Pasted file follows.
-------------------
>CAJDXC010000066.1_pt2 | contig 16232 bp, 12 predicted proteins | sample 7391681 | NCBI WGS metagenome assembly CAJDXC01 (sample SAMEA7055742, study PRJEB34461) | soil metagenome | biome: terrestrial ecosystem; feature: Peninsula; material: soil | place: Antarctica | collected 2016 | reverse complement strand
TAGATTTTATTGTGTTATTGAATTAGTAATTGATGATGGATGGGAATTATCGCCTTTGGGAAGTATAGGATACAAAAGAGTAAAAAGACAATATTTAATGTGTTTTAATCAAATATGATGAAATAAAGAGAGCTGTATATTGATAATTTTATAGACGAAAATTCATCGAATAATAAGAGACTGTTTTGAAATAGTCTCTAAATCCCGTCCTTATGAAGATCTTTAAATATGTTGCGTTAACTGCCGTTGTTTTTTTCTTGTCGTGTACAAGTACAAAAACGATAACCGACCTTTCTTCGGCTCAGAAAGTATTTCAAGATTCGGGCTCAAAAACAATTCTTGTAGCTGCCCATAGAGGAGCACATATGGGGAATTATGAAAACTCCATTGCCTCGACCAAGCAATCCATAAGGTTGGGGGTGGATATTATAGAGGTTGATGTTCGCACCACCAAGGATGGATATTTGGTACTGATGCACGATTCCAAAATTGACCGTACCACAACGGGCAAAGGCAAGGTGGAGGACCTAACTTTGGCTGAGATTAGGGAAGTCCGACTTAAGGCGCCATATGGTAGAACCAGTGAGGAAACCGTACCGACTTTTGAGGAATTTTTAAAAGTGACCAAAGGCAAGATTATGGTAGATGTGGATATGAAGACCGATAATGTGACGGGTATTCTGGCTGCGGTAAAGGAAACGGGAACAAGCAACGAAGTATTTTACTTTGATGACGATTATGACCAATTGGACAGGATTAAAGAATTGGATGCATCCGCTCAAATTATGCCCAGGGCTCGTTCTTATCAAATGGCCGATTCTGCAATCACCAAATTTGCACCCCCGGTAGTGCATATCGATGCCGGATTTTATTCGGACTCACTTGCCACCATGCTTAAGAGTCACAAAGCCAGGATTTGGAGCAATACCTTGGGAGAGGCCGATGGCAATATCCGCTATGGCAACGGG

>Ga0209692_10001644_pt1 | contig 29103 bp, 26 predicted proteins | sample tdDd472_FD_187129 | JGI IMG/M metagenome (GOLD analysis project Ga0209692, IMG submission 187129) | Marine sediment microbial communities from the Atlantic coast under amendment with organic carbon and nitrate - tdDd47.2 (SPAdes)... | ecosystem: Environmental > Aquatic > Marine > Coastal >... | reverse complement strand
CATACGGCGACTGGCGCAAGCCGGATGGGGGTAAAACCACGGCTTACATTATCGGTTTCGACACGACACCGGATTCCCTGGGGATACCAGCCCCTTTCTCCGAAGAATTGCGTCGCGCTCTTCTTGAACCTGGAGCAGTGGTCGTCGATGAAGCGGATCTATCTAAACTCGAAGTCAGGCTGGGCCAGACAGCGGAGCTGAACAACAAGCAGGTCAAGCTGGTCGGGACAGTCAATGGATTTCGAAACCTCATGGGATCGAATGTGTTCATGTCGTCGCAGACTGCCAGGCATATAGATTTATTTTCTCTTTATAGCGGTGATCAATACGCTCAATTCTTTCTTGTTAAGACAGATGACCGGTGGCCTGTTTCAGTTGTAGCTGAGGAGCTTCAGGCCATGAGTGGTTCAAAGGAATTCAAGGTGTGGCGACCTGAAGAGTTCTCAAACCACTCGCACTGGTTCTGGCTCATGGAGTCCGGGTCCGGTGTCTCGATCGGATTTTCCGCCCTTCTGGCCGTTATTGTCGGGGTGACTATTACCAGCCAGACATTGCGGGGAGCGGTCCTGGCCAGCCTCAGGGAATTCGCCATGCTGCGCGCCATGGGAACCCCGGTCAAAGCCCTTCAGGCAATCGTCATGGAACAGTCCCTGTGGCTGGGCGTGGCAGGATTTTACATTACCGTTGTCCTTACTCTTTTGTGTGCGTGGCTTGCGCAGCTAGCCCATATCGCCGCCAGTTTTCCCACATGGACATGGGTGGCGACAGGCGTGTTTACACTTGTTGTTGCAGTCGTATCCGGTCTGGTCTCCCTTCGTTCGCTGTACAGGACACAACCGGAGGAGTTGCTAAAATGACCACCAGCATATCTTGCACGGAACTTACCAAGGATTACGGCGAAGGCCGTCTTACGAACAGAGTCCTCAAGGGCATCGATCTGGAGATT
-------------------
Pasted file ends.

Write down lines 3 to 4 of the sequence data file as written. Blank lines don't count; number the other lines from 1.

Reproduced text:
>Ga0209692_10001644_pt1 | contig 29103 bp, 26 predicted proteins | sample tdDd472_FD_187129 | JGI IMG/M metagenome (GOLD analysis project Ga0209692, IMG submission 187129) | Marine sediment microbial communities from the Atlantic coast under amendment with organic carbon and nitrate - tdDd47.2 (SPAdes)... | ecosystem: Environmental > Aquatic > Marine > Coastal >... | reverse complement strand
CATACGGCGACTGGCGCAAGCCGGATGGGGGTAAAACCACGGCTTACATTATCGGTTTCGACACGACACCGGATTCCCTGGGGATACCAGCCCCTTTCTCCGAAGAATTGCGTCGCGCTCTTCTTGAACCTGGAGCAGTGGTCGTCGATGAAGCGGATCTATCTAAACTCGAAGTCAGGCTGGGCCAGACAGCGGAGCTGAACAACAAGCAGGTCAAGCTGGTCGGGACAGTCAATGGATTTCGAAACCTCATGGGATCGAATGTGTTCATGTCGTCGCAGACTGCCAGGCATATAGATTTATTTTCTCTTTATAGCGGTGATCAATACGCTCAATTCTTTCTTGTTAAGACAGATGACCGGTGGCCTGTTTCAGTTGTAGCTGAGGAGCTTCAGGCCATGAGTGGTTCAAAGGAATTCAAGGTGTGGCGACCTGAAGAGTTCTCAAACCACTCGCACTGGTTCTGGCTCATGGAGTCCGGGTCCGGTGTCTCGATCGGATTTTCCGCCCTTCTGGCCGTTATTGTCGGGGTGACTATTACCAGCCAGACATTGCGGGGAGCGGTCCTGGCCAGCCTCAGGGAATTCGCCATGCTGCGCGCCATGGGAACCCCGGTCAAAGCCCTTCAGGCAATCGTCATGGAACAGTCCCTGTGGCTGGGCGTGGCAGGATTTTACATTACCGTTGTCCTTACTCTTTTGTGTGCGTGGCTTGCGCAGCTAGCCCATATCGCCGCCAGTTTTCCCACATGGACATGGGTGGCGACAGGCGTGTTTACACTTGTTGTTGCAGTCGTATCCGGTCTGGTCTCCCTTCGTTCGCTGTACAGGACACAACCGGAGGAGTTGCTAAAATGACCACCAGCATATCTTGCACGGAACTTACCAAGGATTACGGCGAAGGCCGTCTTACGAACAGAGTCCTCAAGGGCATCGATCTGGAGATT